Students and staff are now able to get a jump-start on the growing season as a result of the new 30-by-48-foot greenhouse located at LaFarm. Members of the Lafayette community, along with generous supporters of the structure, including Heidi Ludwick Hanson ’91 and Daniel Hanson, and representatives from the Spring River Foundation, toured the facility at the dedication and luncheon held on April 30. The greenhouse also was made possible by support from Capital Blue Cross.
Not only does the greenhouse offer additional propagation space, it provides opportunities for students to gain hands-on experience and knowledge about organic and regenerative gardening regardless of weather conditions. Space in the greenhouse is also available to community gardeners.
The structure features a heater, cooling fans, a ridge vent to passively cool with minimal electricity and a retractable shade system. An automated control panel monitors indoor temperature and humidity and also can monitor outdoor weather conditions, including wind and precipitation.
Delicia Nahman, director of sustainability, spoke about the impact of LaFarm and the new greenhouse on sustainability efforts at Lafayette. “It is a space that is really about campus community engagement. It is a space that focuses on food systems, on issues around justice, climate adaptation, and resiliency,” said Nahman at the event. “It is a space where we are able to bring community partners to campus and in which we are able to take campus impact and extend it beyond our borders, and that happens in many different ways.”
At LaFarm, students learn organic and regenerative farming practices while participating in sustainability efforts that directly benefit Lafayette and the local community. Not only does LaFarm provide a space for students to participate in collaborative education and research, but the working farm supplies Lafayette’s dining halls with organically grown produce and follows a sustainable food loop through composting practices.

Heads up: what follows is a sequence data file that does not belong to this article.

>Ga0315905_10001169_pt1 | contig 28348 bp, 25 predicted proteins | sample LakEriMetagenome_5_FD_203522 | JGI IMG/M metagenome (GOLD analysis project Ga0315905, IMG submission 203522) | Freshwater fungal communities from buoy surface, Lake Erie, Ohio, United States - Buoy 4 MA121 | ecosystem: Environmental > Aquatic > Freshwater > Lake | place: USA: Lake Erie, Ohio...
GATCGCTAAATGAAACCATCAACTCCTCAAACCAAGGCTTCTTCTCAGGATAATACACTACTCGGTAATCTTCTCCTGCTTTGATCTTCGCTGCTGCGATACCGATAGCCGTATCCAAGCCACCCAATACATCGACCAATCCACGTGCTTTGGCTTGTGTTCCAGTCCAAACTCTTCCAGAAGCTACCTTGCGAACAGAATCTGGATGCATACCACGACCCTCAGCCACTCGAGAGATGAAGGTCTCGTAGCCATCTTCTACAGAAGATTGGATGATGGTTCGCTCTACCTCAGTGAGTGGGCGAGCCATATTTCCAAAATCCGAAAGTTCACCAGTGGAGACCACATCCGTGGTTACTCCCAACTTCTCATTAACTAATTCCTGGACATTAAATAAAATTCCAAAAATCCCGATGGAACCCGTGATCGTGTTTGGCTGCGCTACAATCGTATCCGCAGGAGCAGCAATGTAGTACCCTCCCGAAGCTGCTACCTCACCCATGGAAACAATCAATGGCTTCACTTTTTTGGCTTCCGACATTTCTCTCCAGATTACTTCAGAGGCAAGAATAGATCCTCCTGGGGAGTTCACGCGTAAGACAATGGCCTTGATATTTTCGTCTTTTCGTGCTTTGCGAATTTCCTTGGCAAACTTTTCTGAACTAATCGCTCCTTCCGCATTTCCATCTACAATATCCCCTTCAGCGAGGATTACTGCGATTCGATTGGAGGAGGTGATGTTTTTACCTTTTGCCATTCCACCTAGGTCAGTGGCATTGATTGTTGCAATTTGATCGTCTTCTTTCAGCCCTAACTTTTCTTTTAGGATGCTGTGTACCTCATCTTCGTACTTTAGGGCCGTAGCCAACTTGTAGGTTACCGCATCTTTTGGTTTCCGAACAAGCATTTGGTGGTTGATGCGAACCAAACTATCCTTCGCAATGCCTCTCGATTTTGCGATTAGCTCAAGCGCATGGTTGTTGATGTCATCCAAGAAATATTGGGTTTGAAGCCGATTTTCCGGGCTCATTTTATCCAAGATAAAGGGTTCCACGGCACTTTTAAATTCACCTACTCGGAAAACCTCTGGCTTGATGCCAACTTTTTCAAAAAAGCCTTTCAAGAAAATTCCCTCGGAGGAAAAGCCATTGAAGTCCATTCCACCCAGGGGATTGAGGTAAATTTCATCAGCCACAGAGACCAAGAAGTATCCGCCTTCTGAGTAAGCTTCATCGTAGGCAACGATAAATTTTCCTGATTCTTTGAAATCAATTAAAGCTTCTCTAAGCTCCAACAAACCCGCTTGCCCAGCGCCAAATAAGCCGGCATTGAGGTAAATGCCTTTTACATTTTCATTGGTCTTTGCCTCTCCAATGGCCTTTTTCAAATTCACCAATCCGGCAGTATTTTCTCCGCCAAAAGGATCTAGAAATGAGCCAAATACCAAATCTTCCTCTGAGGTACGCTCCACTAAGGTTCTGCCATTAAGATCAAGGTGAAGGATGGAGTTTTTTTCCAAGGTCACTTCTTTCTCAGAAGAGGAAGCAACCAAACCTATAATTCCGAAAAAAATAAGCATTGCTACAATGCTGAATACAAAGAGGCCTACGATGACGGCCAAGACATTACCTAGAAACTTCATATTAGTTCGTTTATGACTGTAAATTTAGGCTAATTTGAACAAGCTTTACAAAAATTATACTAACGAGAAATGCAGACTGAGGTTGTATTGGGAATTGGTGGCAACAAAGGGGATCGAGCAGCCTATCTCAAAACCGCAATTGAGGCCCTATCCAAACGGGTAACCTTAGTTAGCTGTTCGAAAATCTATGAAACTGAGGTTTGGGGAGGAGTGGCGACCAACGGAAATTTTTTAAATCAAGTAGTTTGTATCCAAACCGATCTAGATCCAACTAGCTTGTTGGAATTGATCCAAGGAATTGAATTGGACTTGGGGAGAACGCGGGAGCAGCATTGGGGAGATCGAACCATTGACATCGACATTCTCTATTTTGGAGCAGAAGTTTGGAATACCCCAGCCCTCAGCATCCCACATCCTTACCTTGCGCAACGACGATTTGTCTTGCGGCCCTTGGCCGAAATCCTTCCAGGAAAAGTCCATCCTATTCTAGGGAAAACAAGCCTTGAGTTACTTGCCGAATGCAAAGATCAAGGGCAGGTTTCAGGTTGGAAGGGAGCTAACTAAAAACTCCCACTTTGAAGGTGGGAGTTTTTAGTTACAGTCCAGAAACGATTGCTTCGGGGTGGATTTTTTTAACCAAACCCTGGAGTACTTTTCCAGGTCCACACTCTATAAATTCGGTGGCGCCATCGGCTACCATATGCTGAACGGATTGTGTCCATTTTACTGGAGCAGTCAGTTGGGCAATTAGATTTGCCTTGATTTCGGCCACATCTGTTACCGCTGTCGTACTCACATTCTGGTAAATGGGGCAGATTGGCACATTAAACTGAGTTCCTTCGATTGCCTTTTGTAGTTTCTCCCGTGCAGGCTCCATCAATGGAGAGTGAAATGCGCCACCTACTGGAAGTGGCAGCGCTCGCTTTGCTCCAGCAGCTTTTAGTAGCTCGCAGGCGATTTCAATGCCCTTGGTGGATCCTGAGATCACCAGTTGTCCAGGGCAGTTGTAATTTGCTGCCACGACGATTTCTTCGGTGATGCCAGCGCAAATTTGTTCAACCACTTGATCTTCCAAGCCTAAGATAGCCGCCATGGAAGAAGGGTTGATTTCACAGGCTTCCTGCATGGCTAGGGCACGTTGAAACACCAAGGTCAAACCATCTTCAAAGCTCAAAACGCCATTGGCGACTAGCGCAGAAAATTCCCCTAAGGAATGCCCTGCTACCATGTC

At the dedication, President Nicole Hurd spoke about the significance of providing first-class experiences for students and the importance of alignment. “What I love about LaFarm is this is one of the spaces where we’re in alignment,” explained Hurd during her remarks. “We have the academic pieces with faculty involved, we have staff involved, and we have our hearts. On this campus, our hearts are always our students. You all are TrueNorth.”
International affairs major Teniola Bakare ’23 worked at LaFarm throughout her four years at Lafayette. Bakare represents 25% of all Lafayette students who are engaged at some point with LaFarm, either through courses, volunteering, or paid positions. In her full-time student management position, Bakare coordinated the Vegetables in the Community program and was involved in all aspects of the farm, from planting and harvesting to coordinating farmer market sales. She also is coordinating a Mother’s Day plant sale this semester.
“I think I can speak for a lot of students in the room when I say that LaFarm is a space that creates a community for students to express themselves and be themselves and have something that’s so different from the rest of campus,” said Bakare during her remarks. “Obviously, our campus is very beautiful, and it has a lot of trees. But there’s something very unique about going to a farm and getting on your hands and knees and digging, weeding, and planting something. Then, when you go to the dining halls and your friends say, ‘Oh my gosh, that kale is from LaFarm? Did you grow it?’ And I say, For sure. I grew that!”
Among the many individuals who recognize the impact of the greenhouse on LaFarm, Lafayette College, and the surrounding community, Josh Parr, manager of food and farm at the College, knows all too well how crucial this new structure is to the future of LaFarm. Parr was on hand to explain the benefits and provide a tour of the new greenhouse during the dedication.
“A propagation greenhouse like this is a crucial piece of infrastructure on vegetable farms, and the size of a greenhouse is closely linked to how much land you can cultivate and thus how much food you can produce. This greenhouse could support a vegetable farm up to three times LaFarm’s current size, and so it allows us to seriously consider the possibility of expanding LaFarm in the years to come,” explains Parr. “But the greenhouse has many immediate benefits as well. It allows us to grow much higher quality transplants for ourselves while offering that same resource to our community partners at Easton Garden Works and Easton Urban Farm. It has also created research partnerships; for example, with the USDA, whose researchers are using the greenhouse to rear spotted lantern fly for study. Finally, it gives us room to grow transplants for a spring plant sale, which will be a great resource for our community as well as an important new revenue stream for the farm.”